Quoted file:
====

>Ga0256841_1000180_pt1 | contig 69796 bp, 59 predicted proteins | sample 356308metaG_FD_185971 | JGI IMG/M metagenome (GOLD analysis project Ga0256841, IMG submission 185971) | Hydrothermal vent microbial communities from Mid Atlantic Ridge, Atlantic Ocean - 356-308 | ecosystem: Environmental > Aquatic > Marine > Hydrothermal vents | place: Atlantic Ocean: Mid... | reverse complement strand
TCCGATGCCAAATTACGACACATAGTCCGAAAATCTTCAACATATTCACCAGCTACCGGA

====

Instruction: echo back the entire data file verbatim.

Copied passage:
>Ga0256841_1000180_pt1 | contig 69796 bp, 59 predicted proteins | sample 356308metaG_FD_185971 | JGI IMG/M metagenome (GOLD analysis project Ga0256841, IMG submission 185971) | Hydrothermal vent microbial communities from Mid Atlantic Ridge, Atlantic Ocean - 356-308 | ecosystem: Environmental > Aquatic > Marine > Hydrothermal vents | place: Atlantic Ocean: Mid... | reverse complement strand
TCCGATGCCAAATTACGACACATAGTCCGAAAATCTTCAACATATTCACCAGCTACCGGA